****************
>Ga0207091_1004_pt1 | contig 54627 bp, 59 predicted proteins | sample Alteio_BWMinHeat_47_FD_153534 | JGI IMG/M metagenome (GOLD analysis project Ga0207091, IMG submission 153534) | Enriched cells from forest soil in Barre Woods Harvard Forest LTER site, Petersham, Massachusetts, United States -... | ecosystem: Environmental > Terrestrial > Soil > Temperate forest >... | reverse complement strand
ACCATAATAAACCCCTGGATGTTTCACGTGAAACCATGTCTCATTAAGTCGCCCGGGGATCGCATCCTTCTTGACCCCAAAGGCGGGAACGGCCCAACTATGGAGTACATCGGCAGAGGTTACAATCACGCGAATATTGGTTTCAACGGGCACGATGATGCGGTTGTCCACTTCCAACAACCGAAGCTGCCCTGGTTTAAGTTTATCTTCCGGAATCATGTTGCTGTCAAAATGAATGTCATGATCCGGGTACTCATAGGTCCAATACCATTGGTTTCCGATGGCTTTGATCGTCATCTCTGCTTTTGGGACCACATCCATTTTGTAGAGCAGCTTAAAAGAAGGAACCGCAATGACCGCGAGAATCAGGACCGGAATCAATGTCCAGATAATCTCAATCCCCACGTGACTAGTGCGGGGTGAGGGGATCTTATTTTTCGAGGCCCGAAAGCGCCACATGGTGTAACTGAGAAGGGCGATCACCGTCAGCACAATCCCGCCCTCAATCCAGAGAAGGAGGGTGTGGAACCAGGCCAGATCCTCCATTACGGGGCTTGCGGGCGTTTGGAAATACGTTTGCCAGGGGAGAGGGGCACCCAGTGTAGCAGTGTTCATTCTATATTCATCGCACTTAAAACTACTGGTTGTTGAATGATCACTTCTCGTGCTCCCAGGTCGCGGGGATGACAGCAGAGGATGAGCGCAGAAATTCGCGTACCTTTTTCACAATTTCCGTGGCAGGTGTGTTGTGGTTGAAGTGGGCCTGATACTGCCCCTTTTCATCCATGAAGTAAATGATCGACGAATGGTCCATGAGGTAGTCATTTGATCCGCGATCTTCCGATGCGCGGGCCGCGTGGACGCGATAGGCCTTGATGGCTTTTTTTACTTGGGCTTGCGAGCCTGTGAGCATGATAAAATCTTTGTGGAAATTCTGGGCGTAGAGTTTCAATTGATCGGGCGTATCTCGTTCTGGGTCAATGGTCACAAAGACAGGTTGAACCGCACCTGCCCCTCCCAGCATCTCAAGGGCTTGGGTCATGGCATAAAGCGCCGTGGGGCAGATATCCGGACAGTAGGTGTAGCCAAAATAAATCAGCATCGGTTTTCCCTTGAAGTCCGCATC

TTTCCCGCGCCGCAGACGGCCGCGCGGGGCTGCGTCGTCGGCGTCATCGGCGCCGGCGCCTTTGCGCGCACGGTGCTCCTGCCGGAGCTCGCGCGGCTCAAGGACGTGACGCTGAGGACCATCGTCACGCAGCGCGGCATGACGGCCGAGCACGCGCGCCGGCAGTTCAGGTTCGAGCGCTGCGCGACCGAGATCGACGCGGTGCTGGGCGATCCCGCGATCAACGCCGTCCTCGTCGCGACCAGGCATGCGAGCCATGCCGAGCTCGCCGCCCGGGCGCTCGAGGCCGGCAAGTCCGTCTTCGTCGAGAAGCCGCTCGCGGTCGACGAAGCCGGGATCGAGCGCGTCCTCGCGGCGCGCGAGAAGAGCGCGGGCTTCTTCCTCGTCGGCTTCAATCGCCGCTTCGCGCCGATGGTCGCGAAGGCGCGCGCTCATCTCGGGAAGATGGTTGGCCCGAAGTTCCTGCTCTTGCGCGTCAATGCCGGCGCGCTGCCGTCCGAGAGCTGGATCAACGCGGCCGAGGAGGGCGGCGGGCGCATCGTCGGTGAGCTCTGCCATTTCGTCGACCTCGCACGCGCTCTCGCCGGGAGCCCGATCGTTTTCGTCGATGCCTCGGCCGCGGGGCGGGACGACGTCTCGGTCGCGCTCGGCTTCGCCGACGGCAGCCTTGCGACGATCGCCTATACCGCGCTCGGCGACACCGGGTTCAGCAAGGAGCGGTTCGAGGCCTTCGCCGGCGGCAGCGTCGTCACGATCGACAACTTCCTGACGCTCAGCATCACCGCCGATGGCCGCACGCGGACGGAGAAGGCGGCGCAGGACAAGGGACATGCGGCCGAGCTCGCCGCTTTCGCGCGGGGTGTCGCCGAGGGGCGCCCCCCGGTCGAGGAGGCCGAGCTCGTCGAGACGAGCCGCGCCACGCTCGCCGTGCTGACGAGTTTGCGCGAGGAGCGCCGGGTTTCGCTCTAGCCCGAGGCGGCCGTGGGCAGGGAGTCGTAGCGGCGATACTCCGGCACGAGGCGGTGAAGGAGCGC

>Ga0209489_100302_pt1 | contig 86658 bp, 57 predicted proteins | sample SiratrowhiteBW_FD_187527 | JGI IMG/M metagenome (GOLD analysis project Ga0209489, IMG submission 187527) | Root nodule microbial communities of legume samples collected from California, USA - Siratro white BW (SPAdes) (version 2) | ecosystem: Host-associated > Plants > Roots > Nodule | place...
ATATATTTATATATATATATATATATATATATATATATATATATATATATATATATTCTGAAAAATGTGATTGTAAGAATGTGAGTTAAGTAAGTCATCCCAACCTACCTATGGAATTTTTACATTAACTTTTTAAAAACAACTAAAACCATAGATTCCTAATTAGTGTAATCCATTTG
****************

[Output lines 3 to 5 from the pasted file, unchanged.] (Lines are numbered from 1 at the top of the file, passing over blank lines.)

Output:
TTTCCCGCGCCGCAGACGGCCGCGCGGGGCTGCGTCGTCGGCGTCATCGGCGCCGGCGCCTTTGCGCGCACGGTGCTCCTGCCGGAGCTCGCGCGGCTCAAGGACGTGACGCTGAGGACCATCGTCACGCAGCGCGGCATGACGGCCGAGCACGCGCGCCGGCAGTTCAGGTTCGAGCGCTGCGCGACCGAGATCGACGCGGTGCTGGGCGATCCCGCGATCAACGCCGTCCTCGTCGCGACCAGGCATGCGAGCCATGCCGAGCTCGCCGCCCGGGCGCTCGAGGCCGGCAAGTCCGTCTTCGTCGAGAAGCCGCTCGCGGTCGACGAAGCCGGGATCGAGCGCGTCCTCGCGGCGCGCGAGAAGAGCGCGGGCTTCTTCCTCGTCGGCTTCAATCGCCGCTTCGCGCCGATGGTCGCGAAGGCGCGCGCTCATCTCGGGAAGATGGTTGGCCCGAAGTTCCTGCTCTTGCGCGTCAATGCCGGCGCGCTGCCGTCCGAGAGCTGGATCAACGCGGCCGAGGAGGGCGGCGGGCGCATCGTCGGTGAGCTCTGCCATTTCGTCGACCTCGCACGCGCTCTCGCCGGGAGCCCGATCGTTTTCGTCGATGCCTCGGCCGCGGGGCGGGACGACGTCTCGGTCGCGCTCGGCTTCGCCGACGGCAGCCTTGCGACGATCGCCTATACCGCGCTCGGCGACACCGGGTTCAGCAAGGAGCGGTTCGAGGCCTTCGCCGGCGGCAGCGTCGTCACGATCGACAACTTCCTGACGCTCAGCATCACCGCCGATGGCCGCACGCGGACGGAGAAGGCGGCGCAGGACAAGGGACATGCGGCCGAGCTCGCCGCTTTCGCGCGGGGTGTCGCCGAGGGGCGCCCCCCGGTCGAGGAGGCCGAGCTCGTCGAGACGAGCCGCGCCACGCTCGCCGTGCTGACGAGTTTGCGCGAGGAGCGCCGGGTTTCGCTCTAGCCCGAGGCGGCCGTGGGCAGGGAGTCGTAGCGGCGATACTCCGGCACGAGGCGGTGAAGGAGCGC

>Ga0209489_100302_pt1 | contig 86658 bp, 57 predicted proteins | sample SiratrowhiteBW_FD_187527 | JGI IMG/M metagenome (GOLD analysis project Ga0209489, IMG submission 187527) | Root nodule microbial communities of legume samples collected from California, USA - Siratro white BW (SPAdes) (version 2) | ecosystem: Host-associated > Plants > Roots > Nodule | place...
ATATATTTATATATATATATATATATATATATATATATATATATATATATATATATTCTGAAAAATGTGATTGTAAGAATGTGAGTTAAGTAAGTCATCCCAACCTACCTATGGAATTTTTACATTAACTTTTTAAAAACAACTAAAACCATAGATTCCTAATTAGTGTAATCCATTTG